Nomads among us: the suburban homeless

Nomads among us: the suburban homeless

There are 119 comments on the TwinCities.com story from Mar 28, 2011, titled Nomads among us: the suburban homeless. In it, TwinCities.com reports that:

The last time Nickolas Conrad had a home was 11 years ago. Since then, the 40-year-old has lived in halfway houses, in treatment centers, in prison and on people's couches.

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harold petersen

Saint Paul, MN

#1 Mar 28, 2011
i wouldnt mind hosting someone honest,giving them place to live and helping them get a new start in life!

Since: Dec 10

Minneapolis, MN

#2 Mar 28, 2011
Sad story, our country is declining fast. the people have no jobs to work, no hope for life, and our debt soars. While we waste millions helping other countries, our roads and bridges are crumbling. We need to invest in our country only, no more foreign aid. We must rebuild our once great nation so that everyone of all cultures and ranks can once again achieve the American Dream of having a steady job, a home, and a loving family.

Since: Jan 11

Huntsville, AL

#3 Mar 28, 2011
harold petersen wrote:
i wouldnt mind hosting someone honest,giving them place to live and helping them get a new start in life!
We need more people like you Harold!! Way to look out for your fellow man!
vomit pig

Saint Paul, MN

#4 Mar 29, 2011
i don't care. i got my own problems.
CamelTow

Calgary, Canada

#6 Mar 29, 2011
NotHappy2PayMore wrote:
These people are bums. They have no intentions of changing their lives. Get off your **** and get to work. If you can't find a job then be creative and start your own. Its easier to soak of society than to get a job. BUMS
wow, now here's a sensitve fellow..........
Realist

Saint Paul, MN

#7 Mar 29, 2011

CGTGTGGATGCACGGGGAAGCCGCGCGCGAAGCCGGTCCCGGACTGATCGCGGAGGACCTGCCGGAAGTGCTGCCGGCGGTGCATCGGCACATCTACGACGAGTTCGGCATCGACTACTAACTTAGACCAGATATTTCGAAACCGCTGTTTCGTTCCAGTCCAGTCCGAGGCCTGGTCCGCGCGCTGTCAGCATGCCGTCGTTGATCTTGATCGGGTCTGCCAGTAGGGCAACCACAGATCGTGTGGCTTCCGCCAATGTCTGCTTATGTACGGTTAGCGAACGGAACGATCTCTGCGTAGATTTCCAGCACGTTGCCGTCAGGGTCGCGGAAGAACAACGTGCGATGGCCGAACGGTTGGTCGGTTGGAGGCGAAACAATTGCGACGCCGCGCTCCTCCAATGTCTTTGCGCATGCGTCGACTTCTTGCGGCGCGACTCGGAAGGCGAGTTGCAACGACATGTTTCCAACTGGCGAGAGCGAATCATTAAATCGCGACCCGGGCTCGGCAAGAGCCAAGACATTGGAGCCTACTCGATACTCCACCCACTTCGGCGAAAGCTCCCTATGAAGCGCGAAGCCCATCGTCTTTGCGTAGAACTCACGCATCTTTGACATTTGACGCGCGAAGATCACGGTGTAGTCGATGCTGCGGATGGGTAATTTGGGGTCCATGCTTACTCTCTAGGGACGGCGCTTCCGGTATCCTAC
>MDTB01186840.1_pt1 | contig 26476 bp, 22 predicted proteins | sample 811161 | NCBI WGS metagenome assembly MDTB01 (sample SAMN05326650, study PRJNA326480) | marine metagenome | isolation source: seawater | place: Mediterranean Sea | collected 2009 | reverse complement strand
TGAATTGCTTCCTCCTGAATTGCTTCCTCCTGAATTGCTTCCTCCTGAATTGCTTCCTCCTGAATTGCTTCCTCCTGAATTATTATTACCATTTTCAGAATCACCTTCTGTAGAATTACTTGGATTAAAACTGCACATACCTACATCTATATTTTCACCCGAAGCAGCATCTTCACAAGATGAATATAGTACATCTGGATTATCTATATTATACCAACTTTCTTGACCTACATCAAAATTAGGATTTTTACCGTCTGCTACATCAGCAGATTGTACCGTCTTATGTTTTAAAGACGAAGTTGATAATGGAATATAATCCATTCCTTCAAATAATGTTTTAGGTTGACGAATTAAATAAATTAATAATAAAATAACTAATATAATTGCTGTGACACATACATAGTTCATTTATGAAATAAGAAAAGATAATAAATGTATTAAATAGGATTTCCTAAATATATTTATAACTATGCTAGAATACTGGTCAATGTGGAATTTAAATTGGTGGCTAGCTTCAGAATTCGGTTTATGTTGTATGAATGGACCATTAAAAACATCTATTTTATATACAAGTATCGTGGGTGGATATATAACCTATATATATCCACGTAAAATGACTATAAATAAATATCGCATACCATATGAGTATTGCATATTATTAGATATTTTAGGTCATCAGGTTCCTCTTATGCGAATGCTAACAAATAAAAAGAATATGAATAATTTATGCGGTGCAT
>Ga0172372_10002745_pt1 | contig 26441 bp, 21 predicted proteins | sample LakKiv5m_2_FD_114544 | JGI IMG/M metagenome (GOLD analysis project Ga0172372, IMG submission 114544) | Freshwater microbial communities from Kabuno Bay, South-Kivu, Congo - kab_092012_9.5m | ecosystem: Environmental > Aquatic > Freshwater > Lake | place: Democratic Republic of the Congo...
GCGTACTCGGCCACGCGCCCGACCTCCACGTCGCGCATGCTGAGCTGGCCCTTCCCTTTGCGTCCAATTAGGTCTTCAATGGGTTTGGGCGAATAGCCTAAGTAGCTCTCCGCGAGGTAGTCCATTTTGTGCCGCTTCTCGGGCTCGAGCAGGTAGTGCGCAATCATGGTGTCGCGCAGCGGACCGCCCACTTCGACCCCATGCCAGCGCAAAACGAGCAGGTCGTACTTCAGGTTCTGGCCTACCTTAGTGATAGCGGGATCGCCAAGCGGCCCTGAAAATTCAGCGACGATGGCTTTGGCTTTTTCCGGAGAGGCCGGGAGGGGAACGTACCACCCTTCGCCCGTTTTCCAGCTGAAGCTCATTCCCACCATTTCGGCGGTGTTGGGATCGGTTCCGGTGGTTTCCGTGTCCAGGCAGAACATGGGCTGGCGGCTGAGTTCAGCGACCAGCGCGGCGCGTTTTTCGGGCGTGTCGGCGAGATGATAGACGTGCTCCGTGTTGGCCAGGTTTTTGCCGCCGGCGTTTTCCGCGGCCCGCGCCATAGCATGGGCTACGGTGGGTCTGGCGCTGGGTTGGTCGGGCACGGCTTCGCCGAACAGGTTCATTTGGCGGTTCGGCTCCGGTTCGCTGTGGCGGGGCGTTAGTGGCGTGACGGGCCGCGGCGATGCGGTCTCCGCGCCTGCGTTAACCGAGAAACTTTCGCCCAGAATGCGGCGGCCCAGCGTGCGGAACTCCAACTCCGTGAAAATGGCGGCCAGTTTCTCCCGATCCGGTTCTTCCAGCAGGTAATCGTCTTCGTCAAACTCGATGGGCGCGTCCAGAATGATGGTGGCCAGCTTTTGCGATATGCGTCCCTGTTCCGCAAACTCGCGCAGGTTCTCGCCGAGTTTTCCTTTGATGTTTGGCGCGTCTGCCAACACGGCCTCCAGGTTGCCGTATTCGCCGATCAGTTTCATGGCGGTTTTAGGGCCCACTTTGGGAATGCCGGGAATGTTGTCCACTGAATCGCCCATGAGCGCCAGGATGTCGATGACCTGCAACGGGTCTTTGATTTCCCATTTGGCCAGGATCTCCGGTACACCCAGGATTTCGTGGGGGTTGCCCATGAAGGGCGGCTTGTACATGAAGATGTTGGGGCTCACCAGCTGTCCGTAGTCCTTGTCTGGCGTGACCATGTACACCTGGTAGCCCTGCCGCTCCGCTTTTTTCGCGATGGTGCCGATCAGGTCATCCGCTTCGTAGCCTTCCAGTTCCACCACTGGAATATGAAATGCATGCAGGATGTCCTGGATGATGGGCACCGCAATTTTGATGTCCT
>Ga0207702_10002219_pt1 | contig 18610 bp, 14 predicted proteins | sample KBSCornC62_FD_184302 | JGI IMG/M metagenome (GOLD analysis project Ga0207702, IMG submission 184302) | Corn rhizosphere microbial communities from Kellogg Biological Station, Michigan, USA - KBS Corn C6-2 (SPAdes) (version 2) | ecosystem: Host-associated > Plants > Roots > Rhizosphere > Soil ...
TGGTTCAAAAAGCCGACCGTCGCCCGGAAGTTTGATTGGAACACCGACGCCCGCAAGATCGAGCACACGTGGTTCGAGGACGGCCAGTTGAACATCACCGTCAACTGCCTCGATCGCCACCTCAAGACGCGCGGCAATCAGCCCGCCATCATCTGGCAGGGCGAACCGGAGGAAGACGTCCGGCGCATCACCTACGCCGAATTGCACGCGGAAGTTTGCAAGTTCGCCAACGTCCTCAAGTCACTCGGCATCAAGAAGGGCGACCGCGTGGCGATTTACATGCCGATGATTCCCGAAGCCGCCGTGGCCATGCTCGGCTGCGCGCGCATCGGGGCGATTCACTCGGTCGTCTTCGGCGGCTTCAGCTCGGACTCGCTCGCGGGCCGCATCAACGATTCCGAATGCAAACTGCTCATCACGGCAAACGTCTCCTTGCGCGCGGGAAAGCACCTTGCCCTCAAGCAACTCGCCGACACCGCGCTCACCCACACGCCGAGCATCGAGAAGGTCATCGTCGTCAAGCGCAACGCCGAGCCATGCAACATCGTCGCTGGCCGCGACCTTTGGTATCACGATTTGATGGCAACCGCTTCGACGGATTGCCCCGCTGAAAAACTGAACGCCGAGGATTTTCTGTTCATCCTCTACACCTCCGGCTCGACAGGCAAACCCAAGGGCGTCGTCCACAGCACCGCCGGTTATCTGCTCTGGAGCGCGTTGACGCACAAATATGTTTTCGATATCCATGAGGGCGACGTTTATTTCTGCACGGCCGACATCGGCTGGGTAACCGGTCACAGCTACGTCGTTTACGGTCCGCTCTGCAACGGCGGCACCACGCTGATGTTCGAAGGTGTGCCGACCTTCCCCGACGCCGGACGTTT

There are many of these sad stories. This is where state aid should go.

Not to greedy football owners.
hollyrohr123

Chantilly, VA

#8 Mar 29, 2011
Unemployment in construction is 21.2%, I wish these guys would tell the truth. We all need to education ourself in this tough market only way is a degree or change your career.. search online for "High Speed University" for career advice

“Great place to live”

Since: Jan 09

Grand Rapids, MN

#9 Mar 29, 2011
"County social worker is helping him get Social Security"? Great, another person not contributing to society on the dole for 40-50 years. Is there any question why we are in deep do do.
no poor here

United States

#10 Mar 29, 2011
Poverty is a relative thing and there are no poor in this counry. Anyone who has traveled to the Third World knows what real poverty is. Heck, those people don't have clothes or shelter or any source of food (soup kitchens etc), nor do they have a MASSIVE GOVERNMENT STEALING FROM THE PRODUCERS AND GIVING TO THE "NEEDY", as there is in this country.

No doubt some people like this criminal need help, especially if such people want to amend their ways. But any help HAS TO be done at the most local level. YOU have a responsibility to get to know your "homeless" and help those who are in your area if they are the deserving poor (i.e. not using your handouts to get a fix or another drink). It is not the Feds who have that responsibility. No charity comes from government action (tough luck P. Wellstone)

Commit crimes, use drugs, or simply be irresponsible and lazy and this is the sort of horror you can expect out of life.

Since: Apr 09

St. Paul, Minnesota

#11 Mar 29, 2011
harold petersen wrote:
i wouldnt mind hosting someone honest,giving them place to live and helping them get a new start in life!